Professional speakers and trainers have long asserted that people make up their minds about people they meet for the first time within two minutes. Others assert that these first impressions about people take only thirty seconds to make. As it turns out, both may be underestimates. According to Malcolm Gladwell, in Blink: The Power of Thinking Without Thinking (compare prices), the decisions may occur much faster – think instantaneously or in two seconds. His findings have serious implications for organizations.
According to Gladwell’s research, we think without thinking, we thin-slice whenever we “meet a new person or have to make sense of something quickly or encounter a novel situation.” He says, “Snap judgments are, first of all, enormously quick: they rely on the thinnest slices of experience … they are also unconscious.”(p. 50)
“We thin-slice because we have to, and we come to rely on that ability because there are lots of hidden fists out there, lots of situations where careful attention to the details of a very thin slice, even for no more than a second or two, can tell us an awful lot.” (p.44)
Whenever we have to make sense of complicated situations or deal with lots of information quickly, we bring to bear all of our beliefs, attitudes, values, experiences, education and more on the situation. Then, we thin-slice the situation to comprehend it quickly. The implications of this concept have astonishing significance for our personal reactions to most situations.
It seems to me that this ability to think without thinking, to make snap decisions about situations and people in a “blink”, has significant implications for how we interview and hire staff. It plays havoc with how we view ourselves and our ability to interact with people who are different than ourselves. It impacts how we develop friendships with people at work. It affects our networking and business relationship building. It affects who we believe in a work disagreement or confrontation.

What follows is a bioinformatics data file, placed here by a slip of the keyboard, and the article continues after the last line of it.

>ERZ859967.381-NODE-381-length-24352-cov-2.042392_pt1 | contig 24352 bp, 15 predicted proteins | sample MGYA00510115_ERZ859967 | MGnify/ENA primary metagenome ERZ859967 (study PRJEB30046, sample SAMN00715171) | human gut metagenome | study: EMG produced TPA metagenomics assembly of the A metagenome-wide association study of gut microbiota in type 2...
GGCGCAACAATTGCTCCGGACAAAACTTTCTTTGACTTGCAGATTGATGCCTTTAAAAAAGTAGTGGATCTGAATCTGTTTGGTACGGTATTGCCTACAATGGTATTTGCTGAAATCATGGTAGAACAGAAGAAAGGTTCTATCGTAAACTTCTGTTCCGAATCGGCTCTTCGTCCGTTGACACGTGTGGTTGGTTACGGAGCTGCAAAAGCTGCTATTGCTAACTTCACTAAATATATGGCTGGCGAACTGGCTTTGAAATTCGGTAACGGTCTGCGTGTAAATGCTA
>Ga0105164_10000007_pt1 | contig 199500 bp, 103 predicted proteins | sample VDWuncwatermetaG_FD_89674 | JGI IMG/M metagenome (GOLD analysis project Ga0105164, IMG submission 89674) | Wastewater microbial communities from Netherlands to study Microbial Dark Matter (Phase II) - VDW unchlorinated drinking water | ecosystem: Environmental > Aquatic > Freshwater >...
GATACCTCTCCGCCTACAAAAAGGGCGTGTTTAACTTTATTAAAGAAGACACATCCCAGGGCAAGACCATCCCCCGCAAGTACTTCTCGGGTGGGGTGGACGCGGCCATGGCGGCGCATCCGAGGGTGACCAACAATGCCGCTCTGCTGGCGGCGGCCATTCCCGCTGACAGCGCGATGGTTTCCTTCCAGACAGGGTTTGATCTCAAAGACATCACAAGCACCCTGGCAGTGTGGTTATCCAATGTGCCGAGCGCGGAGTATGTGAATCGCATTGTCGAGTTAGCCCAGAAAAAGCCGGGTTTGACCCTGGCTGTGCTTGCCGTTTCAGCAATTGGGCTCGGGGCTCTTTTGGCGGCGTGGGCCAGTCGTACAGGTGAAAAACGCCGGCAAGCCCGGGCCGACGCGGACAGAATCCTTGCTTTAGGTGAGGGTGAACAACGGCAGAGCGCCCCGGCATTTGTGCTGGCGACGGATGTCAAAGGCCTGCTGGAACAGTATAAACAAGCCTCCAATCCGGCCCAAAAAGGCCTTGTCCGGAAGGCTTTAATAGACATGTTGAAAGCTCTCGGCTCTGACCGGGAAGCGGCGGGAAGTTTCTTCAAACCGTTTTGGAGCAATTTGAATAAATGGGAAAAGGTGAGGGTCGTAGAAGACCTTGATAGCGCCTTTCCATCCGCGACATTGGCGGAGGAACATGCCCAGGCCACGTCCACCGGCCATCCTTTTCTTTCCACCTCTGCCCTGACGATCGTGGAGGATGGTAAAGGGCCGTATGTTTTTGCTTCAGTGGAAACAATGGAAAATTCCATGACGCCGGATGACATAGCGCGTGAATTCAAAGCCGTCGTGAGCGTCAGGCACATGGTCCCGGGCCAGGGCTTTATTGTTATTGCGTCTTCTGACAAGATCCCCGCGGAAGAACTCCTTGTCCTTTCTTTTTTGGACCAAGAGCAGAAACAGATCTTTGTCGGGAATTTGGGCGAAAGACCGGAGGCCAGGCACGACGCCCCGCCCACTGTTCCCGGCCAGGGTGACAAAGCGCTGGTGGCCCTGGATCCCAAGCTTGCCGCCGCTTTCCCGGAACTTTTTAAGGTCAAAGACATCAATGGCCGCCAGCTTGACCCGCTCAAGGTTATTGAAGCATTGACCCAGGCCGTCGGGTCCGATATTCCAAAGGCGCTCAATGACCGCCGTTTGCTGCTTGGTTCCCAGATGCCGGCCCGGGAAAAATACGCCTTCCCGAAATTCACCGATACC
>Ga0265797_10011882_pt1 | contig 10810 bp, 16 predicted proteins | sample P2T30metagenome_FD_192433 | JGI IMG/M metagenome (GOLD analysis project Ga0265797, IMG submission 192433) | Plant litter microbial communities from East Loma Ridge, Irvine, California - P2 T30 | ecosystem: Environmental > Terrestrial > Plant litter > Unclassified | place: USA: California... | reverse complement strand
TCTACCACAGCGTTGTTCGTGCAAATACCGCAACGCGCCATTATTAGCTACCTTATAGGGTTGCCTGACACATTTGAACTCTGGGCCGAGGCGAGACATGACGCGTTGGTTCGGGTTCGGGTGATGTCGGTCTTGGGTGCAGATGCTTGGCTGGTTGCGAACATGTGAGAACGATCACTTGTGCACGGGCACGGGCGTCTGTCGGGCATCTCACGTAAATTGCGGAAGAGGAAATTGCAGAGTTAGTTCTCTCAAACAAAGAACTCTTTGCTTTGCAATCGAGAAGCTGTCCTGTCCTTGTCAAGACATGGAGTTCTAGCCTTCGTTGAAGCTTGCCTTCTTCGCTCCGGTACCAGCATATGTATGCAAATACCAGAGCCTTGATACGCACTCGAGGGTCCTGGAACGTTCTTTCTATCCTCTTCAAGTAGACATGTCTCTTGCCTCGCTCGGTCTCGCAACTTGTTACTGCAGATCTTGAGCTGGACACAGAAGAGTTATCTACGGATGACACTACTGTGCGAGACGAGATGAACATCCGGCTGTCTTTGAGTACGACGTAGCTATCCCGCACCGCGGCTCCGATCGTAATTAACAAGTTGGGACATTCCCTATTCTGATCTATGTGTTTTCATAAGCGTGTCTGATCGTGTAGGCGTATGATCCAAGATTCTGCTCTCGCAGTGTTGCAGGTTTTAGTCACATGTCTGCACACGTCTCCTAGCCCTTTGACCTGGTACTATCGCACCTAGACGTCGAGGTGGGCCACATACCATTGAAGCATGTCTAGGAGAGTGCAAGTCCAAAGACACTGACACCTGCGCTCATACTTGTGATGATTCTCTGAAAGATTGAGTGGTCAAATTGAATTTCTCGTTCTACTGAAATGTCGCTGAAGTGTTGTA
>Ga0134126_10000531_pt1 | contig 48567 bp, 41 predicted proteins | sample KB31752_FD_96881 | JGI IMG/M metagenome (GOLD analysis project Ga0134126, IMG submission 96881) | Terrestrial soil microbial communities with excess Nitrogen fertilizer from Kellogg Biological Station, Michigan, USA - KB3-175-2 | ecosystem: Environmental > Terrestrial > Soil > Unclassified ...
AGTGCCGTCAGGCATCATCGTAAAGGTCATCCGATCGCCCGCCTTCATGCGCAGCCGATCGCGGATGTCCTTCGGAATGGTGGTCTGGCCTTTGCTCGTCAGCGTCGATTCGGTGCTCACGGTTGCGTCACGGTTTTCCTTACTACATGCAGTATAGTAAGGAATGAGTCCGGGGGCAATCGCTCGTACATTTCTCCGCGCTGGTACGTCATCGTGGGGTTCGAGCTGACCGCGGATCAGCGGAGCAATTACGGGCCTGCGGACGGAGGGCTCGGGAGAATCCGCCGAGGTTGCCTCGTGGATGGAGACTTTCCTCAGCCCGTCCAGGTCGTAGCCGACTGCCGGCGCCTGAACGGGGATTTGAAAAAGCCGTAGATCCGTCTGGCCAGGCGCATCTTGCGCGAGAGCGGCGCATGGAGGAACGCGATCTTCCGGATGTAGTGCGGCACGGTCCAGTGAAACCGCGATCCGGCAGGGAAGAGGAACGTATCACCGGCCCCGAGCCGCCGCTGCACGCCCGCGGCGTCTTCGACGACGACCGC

Controlling the Blink
Gladwell offers hope. He believes that our awareness of the fact that we make snap (often unconscious) judgments about people and situations can provide the opportunity for controlling our “blink” response. He cites, as an example, the fact that many try-outs for orchestras are now held with the applicant musicians playing behind a screen. All sexual, racial and physical characteristics are eliminated so selectors can concentrate on listening for the best musician.
At the same time, this ability we have as humans, to quickly make judgment calls, saves lives, provides interpersonal insight, recognizes fake artifacts, allows us to assess situations and take action quickly and can even predict the future of a relationship. So, it’s not an ability you want to discard, even if your first snap decisions or judgment calls can also be terribly wrong.
Genentech, Fortune magazine’s pick as the best company to work for, regards recruiting talented employees as a top priority. Recruiting the “right” employees is a lengthy process that can include a candidate returning to the company to interview 5-6 times. A candidate may participate in as many as 20 interviews. I’ll bet other best companies approach employee selection with just as much care. So should you.
Every company needs an interview process that results in an employee who will fit your culture and work competently on the job. Initial interviews and telephone screens are most frequently performed by the hiring manager and human resources staff. For subsequent interviews, always broaden the list of interviewers to include other managers and staff who must work most closely with the employee in her new job.
In the hiring process, it is important to include a variety of people in the interviews because it helps to have a broad range of people approving and “owning” your new employee when she starts. In fact, don’t worry about asking a candidate to return multiple times.
You can even ask a candidate to come work in your company for a few days to get to know her even better. (I’d pay the working candidate, of course, and this is more difficult to accomplish when the candidate is currently employed.) But, it’s a win-win for both you and the potential employee because spending time together let’s you both know that you are making the right choice.
By Susan M. Heathfield, About.com Guide